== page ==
Bimini Cohen, a Chinese-American woman who came into our ministry along with her Israeli husband, Oded, wrote: The Lord helped me in remarkable ways, especially with energy, endurance, and improved memory/concentration. I had been out of school for many years, so studying didn't come so easily, but I noticed that when I prayed before I studied, that I retained so much more. I learned the importance of prayer, not just during a set devotional time, but throughout my day, before I called anyone, before I met anyone, before and throughout our sorties. Our training program isn't easy, but I think that those who go through it find that as they learn discipline and pray, they can do a lot more than they thought they could and get a real sense of satisfaction and accomplishment when it's completed.
A commitment to mentoring
Our ministry isn't easy, but it really helps to have someone alongside you helping and mentoring you through. In the early days of Jews for Jesus this mentoring came naturally as there were so few staff, we were able to invest ourselves regularly in one another. But as we've grown, this commitment has had to become more intentional. This past year we revamped our program for college-aged students to give it a greater emphasis on mentoring relationships. We want to be available to the students, bring them in and invest in their lives, and then when and if God leads them, bring them onto staff while they're still in college to begin their training earlier.
The importance of teams
Nadav Ben Guri is a Jewish believer who was born in Israel but was raised mostly in South Africa. He really didn't want to go out on April 15th, Income Tax deadline day to survey people at the post office using what we call our 'Death and Taxes' survey. But the team was sent out and so he went as well. He didn't feel very comfortable walking up to each person and asking the questions they'd come up with. But of course Nadav is the one who had a great conversation with an unsaved Jewish man who gave him his contact information so they could talk again. He came back really excited about the team accountability and structure that gave him what he needed to get out of his comfort zone and do the evangelism.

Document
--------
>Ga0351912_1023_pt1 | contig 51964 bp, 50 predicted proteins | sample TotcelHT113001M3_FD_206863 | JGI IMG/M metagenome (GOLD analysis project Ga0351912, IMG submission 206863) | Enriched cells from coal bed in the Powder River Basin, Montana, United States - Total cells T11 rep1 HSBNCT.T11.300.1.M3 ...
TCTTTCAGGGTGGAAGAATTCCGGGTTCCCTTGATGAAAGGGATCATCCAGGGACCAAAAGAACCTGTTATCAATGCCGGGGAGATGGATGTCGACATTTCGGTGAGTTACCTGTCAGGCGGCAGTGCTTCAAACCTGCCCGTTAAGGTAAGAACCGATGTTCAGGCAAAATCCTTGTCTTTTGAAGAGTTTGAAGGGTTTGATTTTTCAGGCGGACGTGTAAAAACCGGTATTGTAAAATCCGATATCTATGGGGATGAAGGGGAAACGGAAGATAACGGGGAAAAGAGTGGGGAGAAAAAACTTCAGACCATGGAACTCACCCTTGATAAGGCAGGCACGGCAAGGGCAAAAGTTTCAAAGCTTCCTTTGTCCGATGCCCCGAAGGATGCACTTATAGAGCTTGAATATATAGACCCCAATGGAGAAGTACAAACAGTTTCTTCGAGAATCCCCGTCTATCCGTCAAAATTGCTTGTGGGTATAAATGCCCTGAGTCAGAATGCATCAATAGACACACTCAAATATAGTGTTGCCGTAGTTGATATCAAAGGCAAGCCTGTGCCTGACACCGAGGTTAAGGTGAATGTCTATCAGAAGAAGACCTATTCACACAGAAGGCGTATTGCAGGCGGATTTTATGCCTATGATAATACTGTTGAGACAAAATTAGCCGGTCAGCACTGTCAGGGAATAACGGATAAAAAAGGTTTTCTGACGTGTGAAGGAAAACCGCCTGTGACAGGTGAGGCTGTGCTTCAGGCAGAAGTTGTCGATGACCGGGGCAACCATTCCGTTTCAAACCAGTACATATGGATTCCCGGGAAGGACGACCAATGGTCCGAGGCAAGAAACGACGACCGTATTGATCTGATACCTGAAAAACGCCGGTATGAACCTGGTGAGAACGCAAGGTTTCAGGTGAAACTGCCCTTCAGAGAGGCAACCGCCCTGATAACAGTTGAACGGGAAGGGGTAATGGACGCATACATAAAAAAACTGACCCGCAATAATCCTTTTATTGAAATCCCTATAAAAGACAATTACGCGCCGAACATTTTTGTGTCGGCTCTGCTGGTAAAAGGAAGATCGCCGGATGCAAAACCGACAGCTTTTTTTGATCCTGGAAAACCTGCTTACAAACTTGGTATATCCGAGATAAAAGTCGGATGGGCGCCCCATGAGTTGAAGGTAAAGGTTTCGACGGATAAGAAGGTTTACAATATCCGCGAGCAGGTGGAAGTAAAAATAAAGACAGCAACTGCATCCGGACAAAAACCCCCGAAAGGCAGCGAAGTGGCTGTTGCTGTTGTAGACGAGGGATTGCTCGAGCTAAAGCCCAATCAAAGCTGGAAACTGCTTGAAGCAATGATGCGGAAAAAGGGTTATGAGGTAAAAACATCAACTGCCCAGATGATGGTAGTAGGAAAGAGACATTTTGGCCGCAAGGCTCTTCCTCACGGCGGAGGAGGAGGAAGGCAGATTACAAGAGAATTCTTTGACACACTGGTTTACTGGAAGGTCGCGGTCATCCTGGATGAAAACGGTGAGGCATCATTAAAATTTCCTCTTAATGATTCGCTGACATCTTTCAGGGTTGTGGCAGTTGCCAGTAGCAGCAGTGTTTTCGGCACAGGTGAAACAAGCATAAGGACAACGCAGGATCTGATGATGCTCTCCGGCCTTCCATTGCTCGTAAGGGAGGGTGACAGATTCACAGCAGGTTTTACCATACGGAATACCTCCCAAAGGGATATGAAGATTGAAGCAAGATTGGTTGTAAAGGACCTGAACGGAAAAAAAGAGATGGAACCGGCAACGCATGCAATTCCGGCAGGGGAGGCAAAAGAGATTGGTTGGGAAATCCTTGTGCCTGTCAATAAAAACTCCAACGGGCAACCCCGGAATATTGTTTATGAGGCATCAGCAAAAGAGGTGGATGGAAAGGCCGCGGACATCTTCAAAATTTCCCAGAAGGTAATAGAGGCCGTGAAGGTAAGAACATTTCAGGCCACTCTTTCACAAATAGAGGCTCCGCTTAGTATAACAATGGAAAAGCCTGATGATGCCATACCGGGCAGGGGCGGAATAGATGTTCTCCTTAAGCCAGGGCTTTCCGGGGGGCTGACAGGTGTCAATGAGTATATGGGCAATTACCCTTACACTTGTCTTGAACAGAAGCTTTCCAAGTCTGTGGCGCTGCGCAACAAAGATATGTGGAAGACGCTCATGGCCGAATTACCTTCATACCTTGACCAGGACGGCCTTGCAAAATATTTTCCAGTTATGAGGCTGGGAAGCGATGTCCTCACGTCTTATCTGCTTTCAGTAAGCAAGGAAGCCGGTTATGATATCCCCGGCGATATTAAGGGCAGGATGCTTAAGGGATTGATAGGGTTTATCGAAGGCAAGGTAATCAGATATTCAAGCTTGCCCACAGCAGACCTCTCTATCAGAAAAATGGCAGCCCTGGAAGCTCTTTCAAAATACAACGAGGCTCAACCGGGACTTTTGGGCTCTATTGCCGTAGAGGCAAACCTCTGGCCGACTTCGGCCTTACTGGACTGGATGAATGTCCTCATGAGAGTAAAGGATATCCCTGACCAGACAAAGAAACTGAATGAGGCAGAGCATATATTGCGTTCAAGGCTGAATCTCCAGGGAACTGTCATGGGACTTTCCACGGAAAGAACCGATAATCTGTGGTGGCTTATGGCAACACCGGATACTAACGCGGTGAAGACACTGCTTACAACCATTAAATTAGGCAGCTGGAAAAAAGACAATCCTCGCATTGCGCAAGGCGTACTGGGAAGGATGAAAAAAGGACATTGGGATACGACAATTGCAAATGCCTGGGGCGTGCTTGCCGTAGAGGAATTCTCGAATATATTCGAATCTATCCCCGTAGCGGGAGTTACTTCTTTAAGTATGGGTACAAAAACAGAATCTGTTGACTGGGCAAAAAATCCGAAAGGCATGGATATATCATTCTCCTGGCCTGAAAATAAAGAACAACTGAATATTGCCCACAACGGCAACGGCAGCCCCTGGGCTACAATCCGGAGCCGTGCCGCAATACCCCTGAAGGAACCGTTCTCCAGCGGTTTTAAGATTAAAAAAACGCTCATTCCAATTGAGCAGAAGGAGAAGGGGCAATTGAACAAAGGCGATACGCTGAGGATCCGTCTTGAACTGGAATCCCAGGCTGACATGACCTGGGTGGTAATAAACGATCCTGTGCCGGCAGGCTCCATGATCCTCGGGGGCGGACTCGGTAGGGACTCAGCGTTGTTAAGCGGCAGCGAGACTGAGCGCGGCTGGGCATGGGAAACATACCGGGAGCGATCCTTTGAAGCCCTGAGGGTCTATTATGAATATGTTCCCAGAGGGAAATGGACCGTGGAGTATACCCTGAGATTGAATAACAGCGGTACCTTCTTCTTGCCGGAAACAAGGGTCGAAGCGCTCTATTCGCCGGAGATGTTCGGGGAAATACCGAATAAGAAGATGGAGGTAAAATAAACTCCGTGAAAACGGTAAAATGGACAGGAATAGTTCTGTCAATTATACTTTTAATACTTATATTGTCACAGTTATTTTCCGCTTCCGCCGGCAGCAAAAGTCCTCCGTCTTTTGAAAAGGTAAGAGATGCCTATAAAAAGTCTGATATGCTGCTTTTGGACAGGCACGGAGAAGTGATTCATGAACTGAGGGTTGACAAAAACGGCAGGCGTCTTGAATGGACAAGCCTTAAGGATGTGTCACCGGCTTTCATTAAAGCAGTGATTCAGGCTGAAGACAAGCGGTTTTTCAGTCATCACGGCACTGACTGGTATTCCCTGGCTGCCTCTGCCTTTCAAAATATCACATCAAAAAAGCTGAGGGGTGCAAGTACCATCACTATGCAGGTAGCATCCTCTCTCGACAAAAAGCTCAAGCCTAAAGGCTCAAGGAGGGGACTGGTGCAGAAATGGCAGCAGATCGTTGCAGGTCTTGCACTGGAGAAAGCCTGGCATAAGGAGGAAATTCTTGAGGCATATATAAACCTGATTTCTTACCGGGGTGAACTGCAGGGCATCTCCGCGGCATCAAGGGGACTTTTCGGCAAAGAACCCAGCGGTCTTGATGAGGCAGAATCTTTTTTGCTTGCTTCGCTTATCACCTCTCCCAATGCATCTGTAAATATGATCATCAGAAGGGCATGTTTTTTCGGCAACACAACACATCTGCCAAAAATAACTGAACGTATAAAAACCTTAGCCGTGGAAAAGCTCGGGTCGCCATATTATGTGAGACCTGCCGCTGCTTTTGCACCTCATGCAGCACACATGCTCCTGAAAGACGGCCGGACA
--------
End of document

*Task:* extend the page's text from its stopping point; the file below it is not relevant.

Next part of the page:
The Importance of Goal-setting
As I mentioned earlier, an important of our training is helping the new missionaries develop a realistic understanding of what to expect as missionaries. If people expect to see hundreds of Jewish people coming to faith every week, they're going to be disappointed and ultimately get discouraged. On the other hand, if people expect nothing to happen, probably nothing will. We like to be able to have reasonable expectations. We also like to set goals, and encourage all of our people to set goals and pray to God for those goals. Most of our staff would testify to our surprise at how often God would meet or exceed our goals. It surprises us because it doesn't seem like a very spiritual thing to do, yet we're always amazed at what God would do - and what a faith building experience this would be!
IV. Some hopes for the future
I've been working in the training program for the past six years, and it is still a work in progress. We've made changes to the program, updating things as needed. But we have far from arrived. Ours is a difficult field and in order to succeed in making disciples from our Jewish people we need have well trained missionaries, Doing that means we need to continually strive to improve our programs and keep up with a changing Jewish community.